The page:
Proper way to identify datums using auto features

Collapse
X
 
  • Filter
  • Time
  • Show
Clear All
new posts

  • Proper way to identify datums using auto features

    Attached below, the left side of the part has three diameters that are the same dimension the true position of these 3 is supposed to be datum B, and datum A is the top surface i take as a plane. So I measured the three diameters with auto circle, then I constructed a circle through the 3 diameters and used the constructed circle to creat datum B in my program. My question is would that be the correct way to do that? Because when I ran my program I was getting some weird measurements with the FCF callouts. For datum A i just did a grid scan and constructed a plane from the grid scan and identified this at datum A in the datum definition. In general I am curious what other people do on here as far as datuming.
    Attached Files

  • #2
    Depends on your version, the plane should be a L2 constrained, or a minimax, not a Least square plane.
    Then the circlles should be measured and constructed in that plane.

    Comment


    • #3
      Can''t see the datum definition of that drawing.

      I assume you mean there's a pattern of holes (i..e 3 x Øx.xx) with a position callout attached to them?
      Automettech - Automated Metrology Technology

      Comment


      • #4

        Time to up your Blue Steel game, Zoolander.

        Originally posted by zoolander303 View Post
        ... the left side of the part has three diameters that are the same dimension the true position of these 3 is supposed to be datum B,...
        I am guessing that you mean to say, "The Pattern of 3 identical holes is Datum B", because what you wrote makes little to no sense.
        ---> The term "true position" means "the requirement" or "the measured results" depending how it's used.
        ---> The term "supposed to be datum B" means "this is the datum feature that controls some degrees of freedom so we can see where the measured results are compared to it."

        Saying "the true positon is datum B" is exactly like saying "the flatness result is where you hold the hook end of the tape measure". The two things are fundamentally different.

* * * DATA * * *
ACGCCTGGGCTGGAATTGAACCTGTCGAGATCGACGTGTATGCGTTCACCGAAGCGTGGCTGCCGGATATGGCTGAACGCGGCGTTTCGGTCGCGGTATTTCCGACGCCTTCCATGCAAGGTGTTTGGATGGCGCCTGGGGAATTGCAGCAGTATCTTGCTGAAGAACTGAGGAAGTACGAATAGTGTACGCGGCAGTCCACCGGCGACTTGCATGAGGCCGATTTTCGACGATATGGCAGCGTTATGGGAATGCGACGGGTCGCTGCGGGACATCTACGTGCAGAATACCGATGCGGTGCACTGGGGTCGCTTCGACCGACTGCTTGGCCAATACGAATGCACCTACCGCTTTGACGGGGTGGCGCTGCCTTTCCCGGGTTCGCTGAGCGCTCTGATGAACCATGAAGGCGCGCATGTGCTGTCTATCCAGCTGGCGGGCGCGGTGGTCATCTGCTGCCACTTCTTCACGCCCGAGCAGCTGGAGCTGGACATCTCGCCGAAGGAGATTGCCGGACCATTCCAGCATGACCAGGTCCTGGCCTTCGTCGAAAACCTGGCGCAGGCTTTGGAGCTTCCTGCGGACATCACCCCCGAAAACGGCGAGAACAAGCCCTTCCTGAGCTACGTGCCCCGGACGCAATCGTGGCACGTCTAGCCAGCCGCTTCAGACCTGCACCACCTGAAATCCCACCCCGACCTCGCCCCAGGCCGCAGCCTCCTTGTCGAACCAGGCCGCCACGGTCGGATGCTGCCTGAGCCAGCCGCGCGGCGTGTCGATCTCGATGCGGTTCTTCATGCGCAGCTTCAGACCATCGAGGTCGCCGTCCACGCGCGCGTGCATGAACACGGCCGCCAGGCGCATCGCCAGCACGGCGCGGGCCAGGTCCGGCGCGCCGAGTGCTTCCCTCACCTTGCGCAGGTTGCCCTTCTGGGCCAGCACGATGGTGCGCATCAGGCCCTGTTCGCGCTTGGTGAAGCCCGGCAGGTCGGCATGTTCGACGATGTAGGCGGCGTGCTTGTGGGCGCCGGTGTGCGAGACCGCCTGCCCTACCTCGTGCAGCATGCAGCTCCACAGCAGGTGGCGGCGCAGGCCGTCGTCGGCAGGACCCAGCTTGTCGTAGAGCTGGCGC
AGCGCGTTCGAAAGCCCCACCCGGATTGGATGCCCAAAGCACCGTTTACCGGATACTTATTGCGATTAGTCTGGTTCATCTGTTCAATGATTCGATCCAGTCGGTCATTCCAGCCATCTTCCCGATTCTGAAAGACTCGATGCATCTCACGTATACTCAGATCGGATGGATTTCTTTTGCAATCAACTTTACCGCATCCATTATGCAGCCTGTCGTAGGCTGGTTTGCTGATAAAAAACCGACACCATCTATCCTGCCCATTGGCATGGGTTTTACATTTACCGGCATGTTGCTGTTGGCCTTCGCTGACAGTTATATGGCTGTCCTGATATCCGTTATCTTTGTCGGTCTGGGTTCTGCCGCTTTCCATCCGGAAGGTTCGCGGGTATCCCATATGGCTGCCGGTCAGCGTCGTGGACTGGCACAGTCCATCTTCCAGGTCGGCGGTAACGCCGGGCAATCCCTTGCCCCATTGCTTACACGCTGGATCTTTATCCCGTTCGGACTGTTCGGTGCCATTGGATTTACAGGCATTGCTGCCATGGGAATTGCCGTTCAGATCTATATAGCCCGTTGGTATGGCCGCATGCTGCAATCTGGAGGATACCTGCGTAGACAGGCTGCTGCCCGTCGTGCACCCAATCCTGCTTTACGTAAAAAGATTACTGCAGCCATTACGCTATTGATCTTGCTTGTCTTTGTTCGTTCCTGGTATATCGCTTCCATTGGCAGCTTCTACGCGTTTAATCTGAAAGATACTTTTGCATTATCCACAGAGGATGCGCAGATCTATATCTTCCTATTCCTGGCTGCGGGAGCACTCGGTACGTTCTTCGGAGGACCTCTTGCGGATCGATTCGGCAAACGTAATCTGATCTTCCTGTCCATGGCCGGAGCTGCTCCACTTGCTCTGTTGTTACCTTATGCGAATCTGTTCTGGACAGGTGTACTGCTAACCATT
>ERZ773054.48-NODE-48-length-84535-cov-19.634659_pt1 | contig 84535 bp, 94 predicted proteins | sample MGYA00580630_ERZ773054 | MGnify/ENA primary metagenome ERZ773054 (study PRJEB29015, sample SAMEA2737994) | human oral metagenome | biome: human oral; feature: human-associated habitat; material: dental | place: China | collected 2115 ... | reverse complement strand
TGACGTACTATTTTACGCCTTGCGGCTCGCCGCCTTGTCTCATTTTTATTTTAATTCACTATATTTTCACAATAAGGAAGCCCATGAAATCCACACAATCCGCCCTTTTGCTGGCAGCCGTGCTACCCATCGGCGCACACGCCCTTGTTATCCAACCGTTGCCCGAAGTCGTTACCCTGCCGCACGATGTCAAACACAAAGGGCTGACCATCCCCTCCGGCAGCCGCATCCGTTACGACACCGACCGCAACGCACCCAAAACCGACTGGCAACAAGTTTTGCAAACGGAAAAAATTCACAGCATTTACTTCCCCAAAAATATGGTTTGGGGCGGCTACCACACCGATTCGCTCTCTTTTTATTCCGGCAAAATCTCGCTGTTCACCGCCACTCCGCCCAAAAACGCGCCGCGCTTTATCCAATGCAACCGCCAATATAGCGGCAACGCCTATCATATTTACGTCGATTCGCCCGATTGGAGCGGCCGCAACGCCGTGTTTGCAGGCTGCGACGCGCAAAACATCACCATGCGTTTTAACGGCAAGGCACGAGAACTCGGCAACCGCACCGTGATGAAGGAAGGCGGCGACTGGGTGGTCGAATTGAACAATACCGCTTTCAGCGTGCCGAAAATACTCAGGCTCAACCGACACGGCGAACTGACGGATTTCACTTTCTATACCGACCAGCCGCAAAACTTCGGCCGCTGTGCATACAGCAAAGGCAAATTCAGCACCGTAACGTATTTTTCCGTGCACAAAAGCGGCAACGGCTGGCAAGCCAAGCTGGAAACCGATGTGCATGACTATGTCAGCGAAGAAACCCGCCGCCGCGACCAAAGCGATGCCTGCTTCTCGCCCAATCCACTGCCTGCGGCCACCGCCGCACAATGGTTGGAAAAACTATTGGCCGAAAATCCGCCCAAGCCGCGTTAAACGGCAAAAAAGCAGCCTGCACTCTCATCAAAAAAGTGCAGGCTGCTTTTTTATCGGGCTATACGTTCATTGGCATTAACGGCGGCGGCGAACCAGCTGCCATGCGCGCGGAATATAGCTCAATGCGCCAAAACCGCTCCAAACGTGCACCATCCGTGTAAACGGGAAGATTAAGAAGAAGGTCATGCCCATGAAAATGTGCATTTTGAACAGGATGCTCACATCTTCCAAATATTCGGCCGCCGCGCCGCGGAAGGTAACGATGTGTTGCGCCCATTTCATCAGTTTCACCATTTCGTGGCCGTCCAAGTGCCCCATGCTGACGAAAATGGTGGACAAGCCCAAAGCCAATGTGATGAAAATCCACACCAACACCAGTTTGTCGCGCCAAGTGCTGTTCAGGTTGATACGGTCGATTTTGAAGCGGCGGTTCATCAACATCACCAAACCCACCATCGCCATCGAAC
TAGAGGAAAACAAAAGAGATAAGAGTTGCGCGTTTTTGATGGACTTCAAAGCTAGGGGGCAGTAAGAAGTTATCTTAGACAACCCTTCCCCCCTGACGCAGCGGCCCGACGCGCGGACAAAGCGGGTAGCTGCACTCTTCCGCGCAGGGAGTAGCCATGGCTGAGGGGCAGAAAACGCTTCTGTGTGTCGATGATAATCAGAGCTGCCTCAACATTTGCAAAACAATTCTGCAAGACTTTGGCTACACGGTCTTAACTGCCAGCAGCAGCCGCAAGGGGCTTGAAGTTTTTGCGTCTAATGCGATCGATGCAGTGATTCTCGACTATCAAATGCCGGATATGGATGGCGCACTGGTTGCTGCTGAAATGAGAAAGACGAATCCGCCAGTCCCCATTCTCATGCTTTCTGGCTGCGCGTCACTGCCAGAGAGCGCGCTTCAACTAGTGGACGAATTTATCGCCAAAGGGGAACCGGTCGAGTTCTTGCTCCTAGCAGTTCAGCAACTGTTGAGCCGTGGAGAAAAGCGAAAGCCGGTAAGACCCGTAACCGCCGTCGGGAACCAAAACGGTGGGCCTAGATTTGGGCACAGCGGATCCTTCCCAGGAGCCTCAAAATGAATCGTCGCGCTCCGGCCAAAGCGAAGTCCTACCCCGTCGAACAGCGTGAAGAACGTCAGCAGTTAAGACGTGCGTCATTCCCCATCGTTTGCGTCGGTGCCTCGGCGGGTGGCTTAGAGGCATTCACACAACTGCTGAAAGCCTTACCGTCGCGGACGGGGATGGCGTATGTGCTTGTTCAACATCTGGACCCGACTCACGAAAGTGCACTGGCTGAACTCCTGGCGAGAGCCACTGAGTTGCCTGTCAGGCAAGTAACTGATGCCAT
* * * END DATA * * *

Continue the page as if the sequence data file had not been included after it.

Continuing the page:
We could easily tell if you had included the callout and datum definition flags in your screenshot.

        So going on my guess that the datum is the pattern of 3 holes, then you should probably Construct a Set of the 3 individual round features and define that Set as Datum B.
        Sometimes the callout demands that the members of a pattern of holes (which is the datum) be positioned correctly to each other, so you would be reporting the position of each individual B hole.

        Originally posted by zoolander303 View Post
        ... datum A is the top surface i take as a plane. So I measured the three diameters with auto circle, then I constructed a circle through the 3 diameters and used the constructed circle to creat datum B in my program. My question is would that be the correct way to do that? Because when I ran my program I was getting some weird measurements with the FCF callouts. For datum A i just did a grid scan and constructed a plane from the grid scan and identified this at datum A in the datum definition. In general I am curious what other people do on here as far as datuming.
        I hope you know the 6 Degrees of Freedom. If not, you need more training.

        Datum Scheme defines which features control which degrees of freedom, and in which order.

        When you are dealing with holes or posts, you need to know what degrees of freedom they are supposed to control.
        If they have to control rotation-around-axes degrees, then you must use cylinders (or 3D lines constructed between separate circles along hole/post).
        If they only control translation-along-axes, then circles are fine as they are purely 2D in PC-DMIS.


        Comment


        • #5
          Show us a better picture that clearly shows the Datums and we could help better.
          With the picture and what you wrote only lets us guess what you mean and probably wont help you.

          Comment


          • KIRBSTER269
            KIRBSTER269 commented
            Editing a comment
            says the guy, that only shows up, once every 9 months or so.

          • Mikeg
            Mikeg commented
            Editing a comment
            don't yell at me
            I'm just getting settled in at the new job

        • #6
          The material thickness is over the high limit tolerance due to this being a painted part the painter went to thick on the coating, so since I have material modifiers I am wondering if thats throwing everything off? Even trying to align this thing is a pain, then I try and take the radius of the bend as a cylinder and the probe cant find it.